Stripers: Stripers fishing has been very good if you can find the large schools of deeper fish. I rely on my electronics to show me where the fish are located. If you are not marking arcs, wavery lines or the tell tail “sketti” that indicates a large school of fish, then move on to more productive water.

Most of the schools of fish we are locating have been out around the creek and river channels close to timber lines in creeks and out on the main lake. Two methods have been working best: live herring on a down line or a medium to large sized spoon.

My favorite way to catch stripers in summer is to “power reel” a Nichols Lures Flutter Spoon or the bigger Ben Parker Spoon. If you have not tried this method, then I highly recommend you do! Once you locate a group of fish, free line your spoons directly down to the bottom. Then, reel them as fast as you can up through the fish that you see on your electronics. It only takes one fish and you will be hooked. The stripers hit these lures with extreme aggressiveness, and on a good day your arm will be sore from catching fish!

Also keep plenty of lively herring for when you locate these massive schools of stripers. The thermocline is located right around 25 and 30 feet right now, so use a heavy weight to ensure that your herring drop quickly below the warmer upper layer of water. A long leader with a nose-hooked herring on a Gamakatsu Octopus hook rigged behind a 1-2-ounce weight has been working best.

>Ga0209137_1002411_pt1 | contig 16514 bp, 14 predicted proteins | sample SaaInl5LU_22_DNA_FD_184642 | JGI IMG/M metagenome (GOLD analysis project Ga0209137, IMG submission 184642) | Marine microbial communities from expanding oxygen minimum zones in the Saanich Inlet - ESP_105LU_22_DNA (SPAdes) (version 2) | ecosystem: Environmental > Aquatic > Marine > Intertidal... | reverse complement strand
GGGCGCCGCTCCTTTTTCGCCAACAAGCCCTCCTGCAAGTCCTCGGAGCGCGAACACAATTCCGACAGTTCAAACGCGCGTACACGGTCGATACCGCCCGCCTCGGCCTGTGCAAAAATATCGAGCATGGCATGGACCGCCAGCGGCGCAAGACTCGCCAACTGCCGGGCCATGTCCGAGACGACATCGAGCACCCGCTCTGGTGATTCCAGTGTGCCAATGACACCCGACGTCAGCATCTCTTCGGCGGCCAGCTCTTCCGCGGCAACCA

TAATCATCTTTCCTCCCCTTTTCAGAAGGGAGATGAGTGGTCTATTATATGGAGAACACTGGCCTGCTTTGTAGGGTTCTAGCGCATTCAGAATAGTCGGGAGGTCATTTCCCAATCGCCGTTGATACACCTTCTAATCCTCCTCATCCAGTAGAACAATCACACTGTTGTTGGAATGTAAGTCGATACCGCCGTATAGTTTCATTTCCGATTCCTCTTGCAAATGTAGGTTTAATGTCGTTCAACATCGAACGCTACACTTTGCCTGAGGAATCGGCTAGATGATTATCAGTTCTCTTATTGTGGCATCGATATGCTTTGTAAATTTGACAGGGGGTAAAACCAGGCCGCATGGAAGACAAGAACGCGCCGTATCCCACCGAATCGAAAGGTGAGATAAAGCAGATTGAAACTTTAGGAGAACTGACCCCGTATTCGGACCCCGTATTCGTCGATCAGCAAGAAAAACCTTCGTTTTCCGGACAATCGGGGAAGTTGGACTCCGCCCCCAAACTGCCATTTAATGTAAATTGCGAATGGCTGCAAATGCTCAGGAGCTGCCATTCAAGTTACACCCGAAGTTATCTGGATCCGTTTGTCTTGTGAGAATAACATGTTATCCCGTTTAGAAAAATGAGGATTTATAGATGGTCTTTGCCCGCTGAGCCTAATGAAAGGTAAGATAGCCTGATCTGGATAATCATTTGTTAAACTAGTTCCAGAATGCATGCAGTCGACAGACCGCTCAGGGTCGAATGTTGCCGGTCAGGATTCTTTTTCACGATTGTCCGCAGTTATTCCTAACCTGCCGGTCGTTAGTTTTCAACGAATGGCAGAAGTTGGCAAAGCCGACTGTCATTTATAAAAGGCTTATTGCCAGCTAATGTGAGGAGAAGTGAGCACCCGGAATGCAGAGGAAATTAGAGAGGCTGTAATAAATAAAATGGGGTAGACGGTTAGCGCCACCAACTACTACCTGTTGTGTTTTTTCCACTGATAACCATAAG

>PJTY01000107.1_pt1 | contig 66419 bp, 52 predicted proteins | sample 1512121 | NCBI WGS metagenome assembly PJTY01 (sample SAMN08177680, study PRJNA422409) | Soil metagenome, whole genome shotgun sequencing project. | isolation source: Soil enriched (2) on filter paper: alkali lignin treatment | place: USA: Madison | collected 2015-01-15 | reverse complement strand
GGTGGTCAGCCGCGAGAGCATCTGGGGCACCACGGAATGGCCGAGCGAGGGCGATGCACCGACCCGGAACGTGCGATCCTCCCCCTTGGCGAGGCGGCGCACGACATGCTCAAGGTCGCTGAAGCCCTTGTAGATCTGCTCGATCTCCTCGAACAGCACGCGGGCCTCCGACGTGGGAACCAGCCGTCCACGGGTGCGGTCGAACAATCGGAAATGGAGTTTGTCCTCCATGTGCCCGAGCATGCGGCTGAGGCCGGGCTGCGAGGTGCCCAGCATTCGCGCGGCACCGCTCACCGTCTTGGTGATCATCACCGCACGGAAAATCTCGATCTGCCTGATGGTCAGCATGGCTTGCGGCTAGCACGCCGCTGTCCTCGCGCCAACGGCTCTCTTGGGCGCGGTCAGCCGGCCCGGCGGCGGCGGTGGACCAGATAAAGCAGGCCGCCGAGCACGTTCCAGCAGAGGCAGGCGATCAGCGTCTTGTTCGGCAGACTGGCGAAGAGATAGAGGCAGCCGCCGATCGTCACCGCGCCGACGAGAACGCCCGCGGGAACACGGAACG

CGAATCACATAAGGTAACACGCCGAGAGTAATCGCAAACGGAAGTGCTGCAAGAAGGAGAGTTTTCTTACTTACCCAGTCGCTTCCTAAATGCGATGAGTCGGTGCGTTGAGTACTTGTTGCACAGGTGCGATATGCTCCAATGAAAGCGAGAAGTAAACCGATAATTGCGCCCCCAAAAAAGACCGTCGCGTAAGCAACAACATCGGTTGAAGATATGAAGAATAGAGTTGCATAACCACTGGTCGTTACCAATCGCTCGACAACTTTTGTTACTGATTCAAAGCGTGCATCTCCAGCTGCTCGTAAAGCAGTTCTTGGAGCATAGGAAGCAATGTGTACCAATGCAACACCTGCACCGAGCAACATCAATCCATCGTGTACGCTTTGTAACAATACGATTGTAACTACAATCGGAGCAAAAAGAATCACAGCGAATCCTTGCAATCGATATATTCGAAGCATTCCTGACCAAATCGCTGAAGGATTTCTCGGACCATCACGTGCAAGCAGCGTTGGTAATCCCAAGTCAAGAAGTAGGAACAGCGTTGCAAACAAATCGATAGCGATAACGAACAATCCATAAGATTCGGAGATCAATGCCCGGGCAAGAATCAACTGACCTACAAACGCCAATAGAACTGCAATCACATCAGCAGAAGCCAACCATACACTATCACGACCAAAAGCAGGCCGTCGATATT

Change out your baits every ten minutes to make sure your herring are lively.

Crappie: Fishing the bridges or lighted boat docks with Hydro Glow Lights continues to be your best bet for crappie. Try to catch your own native spot tails minnows or use store-bought medium shiners and rig them on a slip bobber so that you can adjust the depth that your minnows drop to.

Trout Fishing: This week’s recent rains have pounded some of the creeks and rivers up in the mountains. That being said, fishing can be OK in natural streams in the higher altitudes. Fly fishing has been a little tougher but spinners and live earth worms (where permitted by law) have been working fair.

Fishing below lake dams has been good, but expect the CORPS to be generating water in which case being on the water below the dams can be dangerous. When the dams are generating water, look for other waters to fish.

Bank fishing: Carp are one fish that bite in the worst conditions, and they can be a blast to catch on light line. Carp are attracted to human activity, and they will eat even during the hottest parts of the day. Chum out a half a can of corn around marinas and campgrounds. Wait about 5 minutes and then string three to four kernels on a small Aberdeen hook. Cast it out, secure your rod and wait. It the carp are present, it shouldn’t take long! Hooking one of the North Georgia Redfish on light tackle is about as much fun as you can have when the other fishing is tough!

Eric Aldrich is an outdoor writer, marketing specialist and bass angler. Reports are based on personal experience and permission from a close network of friends. He would love to hear from his readers, so please email him at Remember to take a kid fishing!